Description:

CROSS-REFERENCE TO RELATED APPLICATIONS

This patent application claims priority on U.S. Provisional Patent Application No. 61/039,184, filed on Mar. 25, 2008, and U.S. Provisional Patent Application No. 61/100,173, filed on Sep. 25, 2008.

FIELD OF THE APPLICATION

The present application relates to computer-assisted surgery systems and, more particularly, to instrumentation used for tracking or positioning surgical tools during computer-assisted surgery.

BACKGROUND OF THE ART

Tracking of surgical instruments or tools is an integral part of computer-assisted surgery (hereinafter CAS). The tools are tracked for position and/or orientation in such a way that information pertaining to bodily parts is obtained. The information is then used in various interventions (e.g., orthopedic surgery, neurological surgery) with respect to the body, such as bone alterations, implant positioning, incisions and the like during surgery.

The tracking systems may use different technologies, such as mechanical, acoustical, magnetic, optical and RF tracking. Depending on the technology used, different types of trackable references are fixed, permanently or temporarily, to the item that needs to be tracked. For instance, during Total Knee Replacement (TKR) surgery, trackable references are fixed to the limbs and to the different surgical instruments, and these trackable references are tracked by the tracking system. The CAS system calculates position and orientation data associated with the tracking, and the information displayed by the computer is used by the surgeon to visualize the position of the instrument(s) being manipulated with respect to the limbs, or in numerical values.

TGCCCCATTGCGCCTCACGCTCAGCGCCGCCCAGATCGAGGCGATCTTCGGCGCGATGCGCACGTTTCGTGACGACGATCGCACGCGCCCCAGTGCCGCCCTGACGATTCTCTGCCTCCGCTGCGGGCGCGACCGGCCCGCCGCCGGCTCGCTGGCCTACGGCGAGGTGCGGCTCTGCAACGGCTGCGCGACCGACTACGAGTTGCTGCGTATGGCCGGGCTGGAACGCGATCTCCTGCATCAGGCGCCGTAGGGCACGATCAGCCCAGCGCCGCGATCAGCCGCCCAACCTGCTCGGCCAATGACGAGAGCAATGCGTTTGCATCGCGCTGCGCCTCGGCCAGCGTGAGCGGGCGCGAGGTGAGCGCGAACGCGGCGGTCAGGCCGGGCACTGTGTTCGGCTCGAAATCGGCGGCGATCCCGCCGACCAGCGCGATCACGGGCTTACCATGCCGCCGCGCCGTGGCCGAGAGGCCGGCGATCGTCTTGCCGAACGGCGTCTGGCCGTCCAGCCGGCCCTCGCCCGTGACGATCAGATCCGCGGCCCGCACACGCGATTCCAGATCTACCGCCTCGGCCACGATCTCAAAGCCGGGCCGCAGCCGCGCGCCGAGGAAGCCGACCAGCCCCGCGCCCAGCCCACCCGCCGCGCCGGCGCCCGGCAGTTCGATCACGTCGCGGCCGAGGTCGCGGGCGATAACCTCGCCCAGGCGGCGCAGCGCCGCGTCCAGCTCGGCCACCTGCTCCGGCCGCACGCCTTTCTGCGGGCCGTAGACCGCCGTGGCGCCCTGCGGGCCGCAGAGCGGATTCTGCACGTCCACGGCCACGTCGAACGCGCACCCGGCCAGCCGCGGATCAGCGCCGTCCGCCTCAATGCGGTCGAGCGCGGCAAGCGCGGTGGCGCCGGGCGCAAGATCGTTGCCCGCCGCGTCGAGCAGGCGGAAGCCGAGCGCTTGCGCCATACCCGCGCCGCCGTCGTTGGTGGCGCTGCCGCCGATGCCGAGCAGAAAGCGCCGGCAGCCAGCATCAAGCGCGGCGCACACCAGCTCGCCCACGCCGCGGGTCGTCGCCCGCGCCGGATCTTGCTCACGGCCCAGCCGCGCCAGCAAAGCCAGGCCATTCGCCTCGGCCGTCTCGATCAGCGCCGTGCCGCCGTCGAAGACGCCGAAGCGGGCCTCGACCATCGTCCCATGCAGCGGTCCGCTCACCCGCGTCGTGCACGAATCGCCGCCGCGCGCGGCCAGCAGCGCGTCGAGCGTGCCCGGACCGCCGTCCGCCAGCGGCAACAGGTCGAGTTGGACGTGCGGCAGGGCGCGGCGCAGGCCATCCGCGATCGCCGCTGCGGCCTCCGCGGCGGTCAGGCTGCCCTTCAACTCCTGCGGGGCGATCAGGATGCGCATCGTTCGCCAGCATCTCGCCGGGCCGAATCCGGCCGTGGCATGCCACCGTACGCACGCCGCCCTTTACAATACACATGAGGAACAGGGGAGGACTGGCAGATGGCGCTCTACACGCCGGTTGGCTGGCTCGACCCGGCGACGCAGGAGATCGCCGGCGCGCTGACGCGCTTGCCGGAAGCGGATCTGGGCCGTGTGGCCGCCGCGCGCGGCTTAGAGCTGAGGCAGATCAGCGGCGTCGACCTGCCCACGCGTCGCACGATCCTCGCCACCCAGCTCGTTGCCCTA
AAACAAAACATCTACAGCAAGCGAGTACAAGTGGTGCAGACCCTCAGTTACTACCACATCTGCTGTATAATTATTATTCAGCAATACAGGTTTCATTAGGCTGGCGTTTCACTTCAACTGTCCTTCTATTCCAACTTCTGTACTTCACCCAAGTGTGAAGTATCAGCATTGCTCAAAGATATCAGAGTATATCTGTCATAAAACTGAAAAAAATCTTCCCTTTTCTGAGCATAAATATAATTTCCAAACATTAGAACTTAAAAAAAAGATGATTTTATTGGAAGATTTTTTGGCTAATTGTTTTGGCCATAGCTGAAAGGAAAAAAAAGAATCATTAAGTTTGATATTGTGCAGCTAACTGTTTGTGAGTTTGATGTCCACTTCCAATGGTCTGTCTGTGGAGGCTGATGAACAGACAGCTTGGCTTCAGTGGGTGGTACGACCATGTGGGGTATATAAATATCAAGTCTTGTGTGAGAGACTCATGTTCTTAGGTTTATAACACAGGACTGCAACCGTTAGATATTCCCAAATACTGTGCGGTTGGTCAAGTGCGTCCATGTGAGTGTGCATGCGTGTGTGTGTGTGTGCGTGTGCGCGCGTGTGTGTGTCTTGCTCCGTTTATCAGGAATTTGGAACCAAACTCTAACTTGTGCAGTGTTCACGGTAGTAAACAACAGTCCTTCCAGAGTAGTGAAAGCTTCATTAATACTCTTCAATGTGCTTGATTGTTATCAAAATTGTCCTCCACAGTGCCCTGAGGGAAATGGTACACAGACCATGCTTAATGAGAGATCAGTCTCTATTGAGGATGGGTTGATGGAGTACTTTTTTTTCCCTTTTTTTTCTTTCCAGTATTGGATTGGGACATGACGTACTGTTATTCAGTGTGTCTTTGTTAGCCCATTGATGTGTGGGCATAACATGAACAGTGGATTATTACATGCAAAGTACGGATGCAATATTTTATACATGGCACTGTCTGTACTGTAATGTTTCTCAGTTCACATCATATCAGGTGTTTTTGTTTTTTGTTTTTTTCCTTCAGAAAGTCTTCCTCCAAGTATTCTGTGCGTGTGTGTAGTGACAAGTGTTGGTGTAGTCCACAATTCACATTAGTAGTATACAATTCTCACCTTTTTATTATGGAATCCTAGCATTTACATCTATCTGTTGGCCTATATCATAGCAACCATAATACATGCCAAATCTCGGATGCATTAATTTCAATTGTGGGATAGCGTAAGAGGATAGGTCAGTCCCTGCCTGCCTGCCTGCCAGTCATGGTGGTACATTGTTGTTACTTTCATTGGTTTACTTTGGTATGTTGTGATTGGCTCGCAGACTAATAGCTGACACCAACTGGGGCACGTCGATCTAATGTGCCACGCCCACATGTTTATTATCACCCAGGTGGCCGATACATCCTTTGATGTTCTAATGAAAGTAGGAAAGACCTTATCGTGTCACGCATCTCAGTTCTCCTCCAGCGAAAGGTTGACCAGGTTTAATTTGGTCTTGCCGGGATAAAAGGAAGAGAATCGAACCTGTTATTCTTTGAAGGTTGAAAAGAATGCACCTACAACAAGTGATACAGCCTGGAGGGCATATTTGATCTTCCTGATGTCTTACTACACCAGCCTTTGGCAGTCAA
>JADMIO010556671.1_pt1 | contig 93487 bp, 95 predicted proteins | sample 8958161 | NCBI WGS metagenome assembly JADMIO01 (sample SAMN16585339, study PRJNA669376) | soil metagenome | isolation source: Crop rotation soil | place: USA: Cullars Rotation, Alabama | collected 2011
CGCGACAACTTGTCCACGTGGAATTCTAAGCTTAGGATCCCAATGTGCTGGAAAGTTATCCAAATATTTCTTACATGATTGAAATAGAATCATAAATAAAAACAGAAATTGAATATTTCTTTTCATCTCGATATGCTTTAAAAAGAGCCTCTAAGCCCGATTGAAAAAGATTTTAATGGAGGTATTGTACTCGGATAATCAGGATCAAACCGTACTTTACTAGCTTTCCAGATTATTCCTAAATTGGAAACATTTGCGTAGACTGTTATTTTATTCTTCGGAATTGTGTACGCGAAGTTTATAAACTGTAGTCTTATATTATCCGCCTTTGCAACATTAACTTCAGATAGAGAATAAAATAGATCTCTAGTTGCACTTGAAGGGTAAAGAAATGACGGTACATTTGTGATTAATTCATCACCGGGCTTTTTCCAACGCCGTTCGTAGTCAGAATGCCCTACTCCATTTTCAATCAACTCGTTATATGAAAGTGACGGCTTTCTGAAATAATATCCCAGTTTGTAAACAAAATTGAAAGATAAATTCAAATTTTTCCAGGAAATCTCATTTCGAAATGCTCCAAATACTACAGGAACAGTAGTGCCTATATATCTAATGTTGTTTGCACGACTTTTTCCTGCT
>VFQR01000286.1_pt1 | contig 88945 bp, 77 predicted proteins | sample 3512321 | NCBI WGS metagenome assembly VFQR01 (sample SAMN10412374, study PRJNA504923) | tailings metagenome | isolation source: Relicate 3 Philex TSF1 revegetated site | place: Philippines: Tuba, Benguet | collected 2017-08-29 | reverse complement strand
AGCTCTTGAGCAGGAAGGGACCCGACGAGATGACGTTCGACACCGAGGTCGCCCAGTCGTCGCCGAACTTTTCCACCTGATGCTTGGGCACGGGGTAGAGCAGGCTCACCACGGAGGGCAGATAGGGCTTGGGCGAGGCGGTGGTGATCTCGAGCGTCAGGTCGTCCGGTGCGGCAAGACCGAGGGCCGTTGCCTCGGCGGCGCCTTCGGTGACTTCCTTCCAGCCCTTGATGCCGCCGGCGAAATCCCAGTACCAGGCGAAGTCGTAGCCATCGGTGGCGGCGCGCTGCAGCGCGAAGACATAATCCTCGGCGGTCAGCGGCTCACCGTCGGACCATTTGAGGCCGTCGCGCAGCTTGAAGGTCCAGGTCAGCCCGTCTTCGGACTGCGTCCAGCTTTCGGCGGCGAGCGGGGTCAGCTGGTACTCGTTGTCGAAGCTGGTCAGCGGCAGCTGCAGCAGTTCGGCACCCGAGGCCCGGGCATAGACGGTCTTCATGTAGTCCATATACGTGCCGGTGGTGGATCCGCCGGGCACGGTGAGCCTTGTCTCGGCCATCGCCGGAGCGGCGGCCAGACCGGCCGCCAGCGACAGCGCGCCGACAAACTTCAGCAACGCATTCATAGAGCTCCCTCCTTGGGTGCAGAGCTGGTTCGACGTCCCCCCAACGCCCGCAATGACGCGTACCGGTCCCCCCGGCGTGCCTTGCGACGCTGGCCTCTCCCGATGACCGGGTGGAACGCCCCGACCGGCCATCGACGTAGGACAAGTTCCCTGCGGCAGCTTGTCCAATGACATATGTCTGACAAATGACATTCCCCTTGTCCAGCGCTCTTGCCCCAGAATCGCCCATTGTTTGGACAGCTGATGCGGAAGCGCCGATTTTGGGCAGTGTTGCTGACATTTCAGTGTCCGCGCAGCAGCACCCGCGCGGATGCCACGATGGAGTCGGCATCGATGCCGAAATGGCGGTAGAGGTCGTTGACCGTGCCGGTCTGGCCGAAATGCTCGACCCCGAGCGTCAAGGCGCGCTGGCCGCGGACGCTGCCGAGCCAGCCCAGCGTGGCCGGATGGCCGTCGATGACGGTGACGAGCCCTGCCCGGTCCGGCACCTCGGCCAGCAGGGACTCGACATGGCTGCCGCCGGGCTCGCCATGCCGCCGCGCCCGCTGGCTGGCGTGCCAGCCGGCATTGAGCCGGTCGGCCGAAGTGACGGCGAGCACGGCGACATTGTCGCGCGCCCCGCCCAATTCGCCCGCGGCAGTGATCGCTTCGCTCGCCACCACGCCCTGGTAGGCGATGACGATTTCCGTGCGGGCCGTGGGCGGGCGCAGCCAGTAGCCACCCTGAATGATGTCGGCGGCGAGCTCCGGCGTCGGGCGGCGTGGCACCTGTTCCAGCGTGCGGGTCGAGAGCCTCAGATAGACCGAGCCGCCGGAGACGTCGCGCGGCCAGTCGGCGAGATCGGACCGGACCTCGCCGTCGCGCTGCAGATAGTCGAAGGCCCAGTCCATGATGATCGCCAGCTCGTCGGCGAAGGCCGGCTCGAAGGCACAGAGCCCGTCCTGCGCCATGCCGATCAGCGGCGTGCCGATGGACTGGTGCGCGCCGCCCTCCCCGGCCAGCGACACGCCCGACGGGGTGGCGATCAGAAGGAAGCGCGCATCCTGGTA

Two types of tracking systems are commonly used. The active tracking systems provide a transmitter as trackable reference on the tool to be tracked, which transmitter emits signals to be received by a processor of the CAS system, which will calculate the position and/or orientation of the tool as a function of the signals received. The transmitters of the active tracking systems are powered, for instance by being wired to the CAS system or by being provided with an independent power source, so as to emit signals.

Passive tracking systems do not provide active transmitters on the tools as trackable references. The CAS system associated with passive tracking has an optical sensor apparatus provided to visually detect optical elements on the tools. The optical elements are passive, whereby no power source is associated therewith.